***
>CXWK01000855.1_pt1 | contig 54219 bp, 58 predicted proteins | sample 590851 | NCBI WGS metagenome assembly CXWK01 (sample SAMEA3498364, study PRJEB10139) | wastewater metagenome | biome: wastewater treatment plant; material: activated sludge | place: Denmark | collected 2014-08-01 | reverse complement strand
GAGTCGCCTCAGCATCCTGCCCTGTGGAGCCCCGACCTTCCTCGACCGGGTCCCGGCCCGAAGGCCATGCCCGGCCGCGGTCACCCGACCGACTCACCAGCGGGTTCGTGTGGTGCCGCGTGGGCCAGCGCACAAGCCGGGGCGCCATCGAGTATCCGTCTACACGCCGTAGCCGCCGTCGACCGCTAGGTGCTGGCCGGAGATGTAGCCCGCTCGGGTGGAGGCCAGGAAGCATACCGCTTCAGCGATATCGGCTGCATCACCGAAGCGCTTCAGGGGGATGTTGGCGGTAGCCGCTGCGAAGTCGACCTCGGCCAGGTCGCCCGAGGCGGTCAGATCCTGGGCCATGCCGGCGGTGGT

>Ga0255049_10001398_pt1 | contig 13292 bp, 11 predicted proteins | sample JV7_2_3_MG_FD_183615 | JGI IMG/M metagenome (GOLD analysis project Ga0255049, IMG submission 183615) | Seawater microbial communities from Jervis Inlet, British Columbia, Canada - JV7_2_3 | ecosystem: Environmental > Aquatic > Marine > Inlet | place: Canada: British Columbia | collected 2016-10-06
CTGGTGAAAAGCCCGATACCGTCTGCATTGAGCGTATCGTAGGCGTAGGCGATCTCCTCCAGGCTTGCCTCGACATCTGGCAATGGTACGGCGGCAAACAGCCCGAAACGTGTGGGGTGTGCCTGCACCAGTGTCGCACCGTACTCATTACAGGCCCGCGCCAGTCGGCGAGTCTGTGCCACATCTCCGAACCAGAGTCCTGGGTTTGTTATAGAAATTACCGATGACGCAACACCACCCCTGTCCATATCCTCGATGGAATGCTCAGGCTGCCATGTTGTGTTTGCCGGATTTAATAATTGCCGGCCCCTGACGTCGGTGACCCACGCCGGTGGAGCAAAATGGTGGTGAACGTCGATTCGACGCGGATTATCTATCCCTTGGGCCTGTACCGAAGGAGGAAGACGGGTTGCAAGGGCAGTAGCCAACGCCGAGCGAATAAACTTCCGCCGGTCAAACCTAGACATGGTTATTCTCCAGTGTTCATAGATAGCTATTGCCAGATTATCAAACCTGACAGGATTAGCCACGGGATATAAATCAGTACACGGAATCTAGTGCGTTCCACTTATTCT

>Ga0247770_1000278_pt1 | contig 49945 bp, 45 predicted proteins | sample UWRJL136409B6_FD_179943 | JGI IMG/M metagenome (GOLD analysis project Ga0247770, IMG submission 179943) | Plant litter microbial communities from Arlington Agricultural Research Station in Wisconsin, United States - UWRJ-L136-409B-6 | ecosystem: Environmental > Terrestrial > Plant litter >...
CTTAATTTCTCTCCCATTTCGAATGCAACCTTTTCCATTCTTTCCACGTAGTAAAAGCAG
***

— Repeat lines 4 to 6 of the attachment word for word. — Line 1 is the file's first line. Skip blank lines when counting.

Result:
CTGGTGAAAAGCCCGATACCGTCTGCATTGAGCGTATCGTAGGCGTAGGCGATCTCCTCCAGGCTTGCCTCGACATCTGGCAATGGTACGGCGGCAAACAGCCCGAAACGTGTGGGGTGTGCCTGCACCAGTGTCGCACCGTACTCATTACAGGCCCGCGCCAGTCGGCGAGTCTGTGCCACATCTCCGAACCAGAGTCCTGGGTTTGTTATAGAAATTACCGATGACGCAACACCACCCCTGTCCATATCCTCGATGGAATGCTCAGGCTGCCATGTTGTGTTTGCCGGATTTAATAATTGCCGGCCCCTGACGTCGGTGACCCACGCCGGTGGAGCAAAATGGTGGTGAACGTCGATTCGACGCGGATTATCTATCCCTTGGGCCTGTACCGAAGGAGGAAGACGGGTTGCAAGGGCAGTAGCCAACGCCGAGCGAATAAACTTCCGCCGGTCAAACCTAGACATGGTTATTCTCCAGTGTTCATAGATAGCTATTGCCAGATTATCAAACCTGACAGGATTAGCCACGGGATATAAATCAGTACACGGAATCTAGTGCGTTCCACTTATTCT

>Ga0247770_1000278_pt1 | contig 49945 bp, 45 predicted proteins | sample UWRJL136409B6_FD_179943 | JGI IMG/M metagenome (GOLD analysis project Ga0247770, IMG submission 179943) | Plant litter microbial communities from Arlington Agricultural Research Station in Wisconsin, United States - UWRJ-L136-409B-6 | ecosystem: Environmental > Terrestrial > Plant litter >...
CTTAATTTCTCTCCCATTTCGAATGCAACCTTTTCCATTCTTTCCACGTAGTAAAAGCAG